group. Small Group Research, 27, 475-503.

The above reference is: Author’s Last Name, Initials. (Year). Article title. Journal Title, volume #, page numbers. Notice how the second line (and every line thereafter) is indented five spaces from the left.

An article in a journal, more than one author:

Gribas, J., & Downs, C. W. (2002). Metaphoric manifestations of talking “team” with team

novices. Communication Studies, 53, 112-128.

A book by one author:

Wood, J. (2004). Communication mosaics: An introduction to the field of communication

(3rd ed.). Thomson/Wadsworth.

A book by more than one author:

O’Hair, D., Friedrich, G. W., Wiemann, J. M., & Wiemann, M. O. (1997). Competent

communication (2nd ed.). St. Martin’s Press.

A book by a corporate author:

Mass Media Task Force (1996). Studies of v-chip acceptance possibilities.

Media Press.

A chapter in an edited book:

Meadowcroft, J. M., & Fitzpatrick, M. A. (1988). Theories of family communication:

Toward a merger of intersubjectivity and mutual influence processes. In R. P. Hawkins,

J. M. Wiemann, & S. Pingree (Eds.), Advancing communication science: Merging mass

and interpersonal processes (pp. 253-275). SAGE Publications.

A Film:

Tanen, N. (Producer) & Hughes, J. (Director). (1985). The breakfast club [Motion picture]. United States: Universal Studios.

Internet articles based on a print source (exists in print and online)

Ku, G. (2008). Learning to de-escalate: The effects of regret in escalation of commitment.

Organizational Behavior and Human Decision Processes, 105(2), 221-232.

Article in an Internet-only source

Walker, A. (2019, November 14). Germany avoids recession but growth remains

weak. BBC News. https://www.bbc.com/news/business-50419127

Journal article from a database

Choi, J. (2008). Event justice perceptions and employees’ reactions:

Perceptions of social entity justice as a moderator. Journal of

Applied Psychology, 93, 513-528. Retrieved May 6, 2018, from

PsycARTICLES database.

Examples of

Text Citation and References Page

Here is an example of citing within the text of your paper:

According to Cultural Studies theory, the media assist those in power to maintain the

status quo (Griffin, 2000). In other words, those people who are in power create the

dominant ideologies, and the media promote these mainstream ideologies. According to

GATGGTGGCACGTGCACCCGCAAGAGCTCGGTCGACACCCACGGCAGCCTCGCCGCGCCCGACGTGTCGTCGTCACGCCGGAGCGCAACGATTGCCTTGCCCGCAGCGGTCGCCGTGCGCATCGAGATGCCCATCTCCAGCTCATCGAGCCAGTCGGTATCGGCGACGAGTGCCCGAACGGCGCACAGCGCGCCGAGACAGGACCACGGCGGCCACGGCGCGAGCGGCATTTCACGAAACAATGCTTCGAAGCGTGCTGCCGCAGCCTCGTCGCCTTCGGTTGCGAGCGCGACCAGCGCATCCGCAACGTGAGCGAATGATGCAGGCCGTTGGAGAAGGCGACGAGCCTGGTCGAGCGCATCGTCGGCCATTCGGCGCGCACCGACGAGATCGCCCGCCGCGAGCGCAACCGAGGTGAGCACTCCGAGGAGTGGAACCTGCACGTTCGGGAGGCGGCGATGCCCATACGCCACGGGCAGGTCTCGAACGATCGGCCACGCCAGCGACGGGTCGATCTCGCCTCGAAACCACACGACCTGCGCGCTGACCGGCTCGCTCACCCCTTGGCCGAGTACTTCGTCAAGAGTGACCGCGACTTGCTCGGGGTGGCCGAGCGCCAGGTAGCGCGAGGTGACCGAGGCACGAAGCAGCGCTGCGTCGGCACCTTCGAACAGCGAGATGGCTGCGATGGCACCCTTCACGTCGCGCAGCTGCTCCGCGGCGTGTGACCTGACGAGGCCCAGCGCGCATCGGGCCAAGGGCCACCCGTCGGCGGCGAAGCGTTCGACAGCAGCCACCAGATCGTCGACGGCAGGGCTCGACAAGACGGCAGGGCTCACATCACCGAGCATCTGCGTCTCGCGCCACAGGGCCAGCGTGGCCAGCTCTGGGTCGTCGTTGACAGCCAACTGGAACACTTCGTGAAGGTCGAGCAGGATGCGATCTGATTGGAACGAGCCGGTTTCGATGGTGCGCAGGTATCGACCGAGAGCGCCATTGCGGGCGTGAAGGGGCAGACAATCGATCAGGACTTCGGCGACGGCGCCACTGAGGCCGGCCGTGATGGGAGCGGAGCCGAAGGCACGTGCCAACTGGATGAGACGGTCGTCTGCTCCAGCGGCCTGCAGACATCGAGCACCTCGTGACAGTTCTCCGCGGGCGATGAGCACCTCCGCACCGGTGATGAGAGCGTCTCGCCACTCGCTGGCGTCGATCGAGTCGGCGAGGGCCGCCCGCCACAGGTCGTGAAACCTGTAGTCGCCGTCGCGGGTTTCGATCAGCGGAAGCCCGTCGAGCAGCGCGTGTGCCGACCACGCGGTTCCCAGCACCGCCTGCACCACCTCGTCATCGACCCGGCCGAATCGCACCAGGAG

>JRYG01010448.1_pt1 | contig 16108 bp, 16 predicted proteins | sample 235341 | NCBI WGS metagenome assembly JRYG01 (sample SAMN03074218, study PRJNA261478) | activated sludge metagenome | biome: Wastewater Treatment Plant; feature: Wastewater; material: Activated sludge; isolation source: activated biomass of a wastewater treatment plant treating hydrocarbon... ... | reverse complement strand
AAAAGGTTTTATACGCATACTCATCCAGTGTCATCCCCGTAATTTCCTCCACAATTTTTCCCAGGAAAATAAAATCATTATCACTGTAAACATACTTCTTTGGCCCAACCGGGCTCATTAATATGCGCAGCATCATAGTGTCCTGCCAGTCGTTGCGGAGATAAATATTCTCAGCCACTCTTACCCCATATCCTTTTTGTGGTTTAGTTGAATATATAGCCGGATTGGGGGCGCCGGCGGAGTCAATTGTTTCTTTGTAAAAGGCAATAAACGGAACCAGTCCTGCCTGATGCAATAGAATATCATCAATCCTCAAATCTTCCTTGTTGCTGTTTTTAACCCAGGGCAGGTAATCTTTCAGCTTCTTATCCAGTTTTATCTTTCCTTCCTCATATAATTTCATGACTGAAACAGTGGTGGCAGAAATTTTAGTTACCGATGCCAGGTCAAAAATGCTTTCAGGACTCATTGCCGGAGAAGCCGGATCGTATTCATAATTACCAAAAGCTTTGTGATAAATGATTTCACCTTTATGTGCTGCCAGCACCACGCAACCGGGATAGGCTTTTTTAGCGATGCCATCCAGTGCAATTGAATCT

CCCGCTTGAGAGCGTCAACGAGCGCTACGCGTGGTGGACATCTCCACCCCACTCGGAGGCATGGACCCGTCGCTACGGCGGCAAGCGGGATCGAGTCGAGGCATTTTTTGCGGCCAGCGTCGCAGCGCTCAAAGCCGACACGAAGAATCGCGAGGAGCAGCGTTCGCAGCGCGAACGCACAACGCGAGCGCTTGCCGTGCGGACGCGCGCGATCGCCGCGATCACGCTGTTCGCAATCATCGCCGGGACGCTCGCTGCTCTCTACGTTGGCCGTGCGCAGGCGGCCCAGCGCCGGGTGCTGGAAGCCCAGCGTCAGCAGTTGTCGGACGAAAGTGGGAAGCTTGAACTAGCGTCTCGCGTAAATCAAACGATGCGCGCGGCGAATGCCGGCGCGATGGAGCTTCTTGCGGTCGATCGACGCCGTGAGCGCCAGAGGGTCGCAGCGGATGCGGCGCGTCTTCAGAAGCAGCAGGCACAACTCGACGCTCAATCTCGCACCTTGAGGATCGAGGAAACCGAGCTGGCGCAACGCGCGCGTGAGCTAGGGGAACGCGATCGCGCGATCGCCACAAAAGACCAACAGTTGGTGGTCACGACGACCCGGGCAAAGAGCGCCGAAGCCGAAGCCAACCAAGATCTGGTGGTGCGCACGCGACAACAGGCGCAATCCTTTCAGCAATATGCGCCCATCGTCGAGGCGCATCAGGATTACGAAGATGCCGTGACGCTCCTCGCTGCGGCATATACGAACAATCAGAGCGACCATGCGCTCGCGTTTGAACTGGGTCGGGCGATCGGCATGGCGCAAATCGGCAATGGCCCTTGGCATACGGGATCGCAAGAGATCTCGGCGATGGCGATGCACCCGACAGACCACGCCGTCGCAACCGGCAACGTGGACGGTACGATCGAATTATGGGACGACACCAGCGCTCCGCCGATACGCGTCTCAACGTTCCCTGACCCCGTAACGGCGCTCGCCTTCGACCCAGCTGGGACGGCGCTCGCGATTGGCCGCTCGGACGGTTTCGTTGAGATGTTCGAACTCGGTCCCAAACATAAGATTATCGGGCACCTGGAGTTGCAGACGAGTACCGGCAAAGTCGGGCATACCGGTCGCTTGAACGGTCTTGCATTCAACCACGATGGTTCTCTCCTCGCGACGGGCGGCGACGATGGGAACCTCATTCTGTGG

Griffin (2000), “Stuart Hall, who is a leader in the cultural studies field, critically evaluates

the power relationship between the media and general public” (p. 268). The following

experiences with American culture serve as good examples to demonstrate the core

concepts of Cultural Studies theory.

Here is an example taken from the APA Publication Manual on how to cite from an electronic source within the text of your paper:

To cite a specific part of a source, indicate the page, chapter, figure, table, or equation at the appropriate point in text. Always give page numbers for quotations. Note that the words page and chapter are abbreviated in such text citations:

(Cheek & Buss, 1981, p. 332)
(Shimamura, 1989, chap. 3)

For electronic sources that do not provide page numbers, use the paragraph number, if available, preceded by the paragraph symbol or the abbreviation para. If neither paragraph nor page numbers are visible, cite the heading and the number of the paragraph following it to direct the reader to the location of the material.

(Myers, 2000, ¶ 5)
(Beutler, 2000, Conclusion section, para. 1)

Here is an example of how your References page should look. Notice how the references are alphabetized from the first reference to the last:

References

Griffin, E. (2000). A first look at communication theory (4th ed.). McGraw-Hill.
Hughes, J. (Director). (1985). The breakfast club [Motion picture]. United States: Universal Studios.

O’Hair, D., Friedrich, G. W., Wiemann, J. M., & Wiemann, M. O. (1997). Competent

communication (2nd ed.). St. Martin’s Press.

Salazar, A. B. (1996). An analysis of the development and evolution of roles in the small group. Small Group Research, 27, 475-503.

Wood, J. (2004). Communication mosaics: An introduction to the field of communication